Only to pick up Jenny's point, really. I think there's a bigger, wider issue here about the initial development of wind power, for example, and, if you like, the business models used to do it. My own judgment—and I think the board have talked about this—is that Wales has now got the experience, the capability, to do a lot more of it itself, as opposed to looking for third parties from outside Wales to be part of that equation. So, if I was stepping back—and we have discussed this with Welsh Government, it's part of an ongoing dialogue—where there is a better model to incentivise, for example, Natural Resources Wales or some other architecture like a joint venture or something like that, in the public sector, to do more wind power so we advance the green agenda, at the same time increasing the income, the profit, which can then be reinvested in, if you like, the green issues that we're facing at the moment. So, I think there's a bigger issue at stake here, which is about thinking differently about Wales's own capability, and how we can actually, if you like, push that forward more quickly than the current model allows. 


Okay. Well, that seems quite urgent, but at the moment you haven't got beyond sharing a bit more of the resources. Anyway, I think we need to come back to this. For me, this is really, really important.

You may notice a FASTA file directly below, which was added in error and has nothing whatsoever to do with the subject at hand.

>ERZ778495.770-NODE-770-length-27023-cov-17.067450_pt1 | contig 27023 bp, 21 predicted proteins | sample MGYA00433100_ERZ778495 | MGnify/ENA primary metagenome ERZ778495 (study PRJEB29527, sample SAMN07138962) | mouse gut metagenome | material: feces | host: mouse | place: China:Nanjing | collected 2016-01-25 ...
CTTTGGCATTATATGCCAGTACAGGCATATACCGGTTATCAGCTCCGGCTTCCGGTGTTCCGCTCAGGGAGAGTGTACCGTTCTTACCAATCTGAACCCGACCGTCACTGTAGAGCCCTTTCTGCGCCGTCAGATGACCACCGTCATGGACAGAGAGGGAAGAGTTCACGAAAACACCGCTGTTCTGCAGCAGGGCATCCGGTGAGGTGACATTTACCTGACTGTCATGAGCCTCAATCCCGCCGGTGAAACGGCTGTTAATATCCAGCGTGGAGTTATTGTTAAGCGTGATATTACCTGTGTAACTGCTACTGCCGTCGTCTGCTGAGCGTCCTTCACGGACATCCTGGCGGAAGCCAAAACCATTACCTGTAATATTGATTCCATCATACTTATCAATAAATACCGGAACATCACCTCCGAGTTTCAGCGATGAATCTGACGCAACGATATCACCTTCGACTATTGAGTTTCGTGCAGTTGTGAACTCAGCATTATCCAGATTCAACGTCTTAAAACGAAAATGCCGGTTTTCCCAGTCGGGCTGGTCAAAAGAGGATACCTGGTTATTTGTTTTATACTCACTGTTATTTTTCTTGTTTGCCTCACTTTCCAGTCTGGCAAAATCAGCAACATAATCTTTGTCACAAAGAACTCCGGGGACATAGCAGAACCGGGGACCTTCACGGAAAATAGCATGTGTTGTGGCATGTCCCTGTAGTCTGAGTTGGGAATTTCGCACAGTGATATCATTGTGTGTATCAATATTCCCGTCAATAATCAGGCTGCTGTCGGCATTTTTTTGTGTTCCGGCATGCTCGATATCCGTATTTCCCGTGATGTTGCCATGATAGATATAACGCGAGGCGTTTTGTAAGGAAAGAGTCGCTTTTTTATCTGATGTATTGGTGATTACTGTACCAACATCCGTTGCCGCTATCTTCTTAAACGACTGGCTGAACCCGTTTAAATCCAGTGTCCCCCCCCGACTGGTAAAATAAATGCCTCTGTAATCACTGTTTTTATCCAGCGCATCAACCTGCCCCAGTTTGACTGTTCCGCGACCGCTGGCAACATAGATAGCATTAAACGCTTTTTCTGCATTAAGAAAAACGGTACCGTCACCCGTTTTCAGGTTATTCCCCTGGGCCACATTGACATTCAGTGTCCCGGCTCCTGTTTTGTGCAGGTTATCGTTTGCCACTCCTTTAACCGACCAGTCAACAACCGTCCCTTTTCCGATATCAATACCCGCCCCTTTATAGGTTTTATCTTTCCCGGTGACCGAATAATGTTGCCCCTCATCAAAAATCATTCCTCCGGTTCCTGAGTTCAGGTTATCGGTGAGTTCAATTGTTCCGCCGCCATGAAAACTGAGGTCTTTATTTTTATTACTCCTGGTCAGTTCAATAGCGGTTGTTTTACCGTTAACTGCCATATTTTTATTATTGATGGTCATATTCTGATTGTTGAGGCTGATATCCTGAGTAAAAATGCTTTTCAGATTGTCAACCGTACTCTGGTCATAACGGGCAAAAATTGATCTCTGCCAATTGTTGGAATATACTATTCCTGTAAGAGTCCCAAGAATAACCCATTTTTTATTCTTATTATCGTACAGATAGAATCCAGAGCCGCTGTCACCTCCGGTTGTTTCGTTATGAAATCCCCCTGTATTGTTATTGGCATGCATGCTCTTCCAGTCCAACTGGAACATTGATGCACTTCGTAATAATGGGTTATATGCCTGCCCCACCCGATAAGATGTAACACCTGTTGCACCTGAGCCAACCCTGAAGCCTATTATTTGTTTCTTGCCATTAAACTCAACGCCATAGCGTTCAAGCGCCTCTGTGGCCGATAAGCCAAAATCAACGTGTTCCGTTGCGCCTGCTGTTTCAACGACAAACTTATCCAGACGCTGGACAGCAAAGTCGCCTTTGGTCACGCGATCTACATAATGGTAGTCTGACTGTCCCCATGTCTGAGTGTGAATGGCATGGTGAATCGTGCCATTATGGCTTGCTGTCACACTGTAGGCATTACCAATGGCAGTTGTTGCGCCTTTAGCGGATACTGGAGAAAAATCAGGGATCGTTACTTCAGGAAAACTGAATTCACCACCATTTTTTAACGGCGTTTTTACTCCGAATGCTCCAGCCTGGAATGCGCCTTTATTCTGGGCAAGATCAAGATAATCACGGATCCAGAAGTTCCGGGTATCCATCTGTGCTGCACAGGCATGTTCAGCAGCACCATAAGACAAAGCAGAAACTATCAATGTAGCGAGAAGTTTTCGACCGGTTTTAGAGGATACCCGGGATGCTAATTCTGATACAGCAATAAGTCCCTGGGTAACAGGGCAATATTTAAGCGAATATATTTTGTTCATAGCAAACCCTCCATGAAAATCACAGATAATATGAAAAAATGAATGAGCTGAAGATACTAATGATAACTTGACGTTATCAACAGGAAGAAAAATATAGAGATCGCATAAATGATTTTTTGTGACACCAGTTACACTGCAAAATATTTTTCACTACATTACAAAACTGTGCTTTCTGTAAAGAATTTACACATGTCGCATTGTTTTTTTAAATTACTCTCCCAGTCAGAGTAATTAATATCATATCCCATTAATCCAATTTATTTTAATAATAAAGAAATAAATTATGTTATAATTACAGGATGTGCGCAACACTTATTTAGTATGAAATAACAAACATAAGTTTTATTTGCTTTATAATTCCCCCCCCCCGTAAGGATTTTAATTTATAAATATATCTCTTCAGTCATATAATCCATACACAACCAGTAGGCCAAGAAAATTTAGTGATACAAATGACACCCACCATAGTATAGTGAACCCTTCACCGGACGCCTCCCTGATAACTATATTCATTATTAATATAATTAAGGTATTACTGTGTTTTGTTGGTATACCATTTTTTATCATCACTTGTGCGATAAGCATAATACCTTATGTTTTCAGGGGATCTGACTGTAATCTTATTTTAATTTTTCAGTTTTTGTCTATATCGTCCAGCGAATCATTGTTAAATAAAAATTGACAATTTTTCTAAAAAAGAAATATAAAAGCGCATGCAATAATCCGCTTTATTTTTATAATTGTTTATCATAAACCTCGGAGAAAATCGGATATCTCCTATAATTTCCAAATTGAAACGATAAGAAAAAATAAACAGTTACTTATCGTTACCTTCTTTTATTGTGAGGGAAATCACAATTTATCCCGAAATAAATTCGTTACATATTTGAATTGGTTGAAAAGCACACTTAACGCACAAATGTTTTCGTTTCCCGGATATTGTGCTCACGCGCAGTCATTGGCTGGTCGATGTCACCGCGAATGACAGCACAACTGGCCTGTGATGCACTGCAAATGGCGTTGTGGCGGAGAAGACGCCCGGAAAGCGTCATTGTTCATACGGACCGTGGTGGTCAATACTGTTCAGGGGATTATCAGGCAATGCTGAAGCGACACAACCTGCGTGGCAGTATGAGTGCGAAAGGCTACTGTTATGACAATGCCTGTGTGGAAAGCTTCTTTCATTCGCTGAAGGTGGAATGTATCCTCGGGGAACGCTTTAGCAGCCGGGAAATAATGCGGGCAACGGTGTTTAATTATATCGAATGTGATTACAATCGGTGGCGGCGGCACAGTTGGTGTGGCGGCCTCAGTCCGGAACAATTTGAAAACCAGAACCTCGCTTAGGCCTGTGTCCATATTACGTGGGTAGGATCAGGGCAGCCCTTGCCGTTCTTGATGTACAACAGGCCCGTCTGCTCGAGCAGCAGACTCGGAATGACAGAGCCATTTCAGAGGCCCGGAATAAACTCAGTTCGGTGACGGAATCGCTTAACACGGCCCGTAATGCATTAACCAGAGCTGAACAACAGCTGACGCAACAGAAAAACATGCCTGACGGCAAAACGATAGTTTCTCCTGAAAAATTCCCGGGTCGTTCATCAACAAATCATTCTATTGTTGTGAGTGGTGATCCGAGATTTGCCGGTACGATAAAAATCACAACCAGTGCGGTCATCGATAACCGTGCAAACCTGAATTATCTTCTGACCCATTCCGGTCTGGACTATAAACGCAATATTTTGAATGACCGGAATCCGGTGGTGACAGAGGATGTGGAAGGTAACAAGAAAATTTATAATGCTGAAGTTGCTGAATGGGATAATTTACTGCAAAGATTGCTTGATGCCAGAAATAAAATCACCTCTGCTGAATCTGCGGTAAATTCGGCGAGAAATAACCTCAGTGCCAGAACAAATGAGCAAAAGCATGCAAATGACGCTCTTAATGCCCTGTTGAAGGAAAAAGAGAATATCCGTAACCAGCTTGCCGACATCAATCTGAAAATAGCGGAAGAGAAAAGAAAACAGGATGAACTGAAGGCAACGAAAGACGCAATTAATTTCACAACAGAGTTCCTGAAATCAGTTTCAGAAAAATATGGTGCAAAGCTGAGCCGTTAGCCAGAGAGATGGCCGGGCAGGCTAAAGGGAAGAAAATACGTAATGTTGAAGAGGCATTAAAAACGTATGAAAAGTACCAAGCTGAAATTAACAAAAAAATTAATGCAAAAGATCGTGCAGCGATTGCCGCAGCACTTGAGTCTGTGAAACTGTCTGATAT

Also, you mentioned that you were exploring expanding your income stream including hydropower, and I wondered if you could tell us a bit more about whether you've managed to diversify further on that?

We have some small-scale hydro projects on our estate. Clearly, a lot of those happened when there were grants attached to hydro schemes. There are some issues around us being able to benefit from these schemes that we're working through, again, with Welsh Government, but small-scale hydro is part of that suite of potential opportunities that we are always interested in. 

Okay. But, it seems to me that this is every single town—. Every single settlement in Wales, historically, is built on a river, for an obvious reason. And, therefore, there must be a huge potential here for enriching our communities, is there not?

Absolutely, and I think it would be something that, going forward, locally sourced electricity, whether it's hydro or wind—. I think that the idea that, somehow, electricity is made miles away from the point at which you use it will become something that, in 20, 30 years' time, people will look slightly puzzled at why we thought that was a sensible model. And so those locally-based schemes, I think, will be a really important aspect of future energy production, and we obviously have a role to play there, alongside others like local authorities and community interest companies in towns and villages. And some of the expertise that we've built up over the last 10, 15 years, I think can really help that.

Yes, thank you. I was just interested—. You mentioned a few small-scale hydro schemes that you have on your estate. Of course, you mentioned as well that there were grants available. Were those capital grants for developing the schemes, or was that a reference to the—

I think there were schemes in the past that we, along with others, took advantage of. So, yes.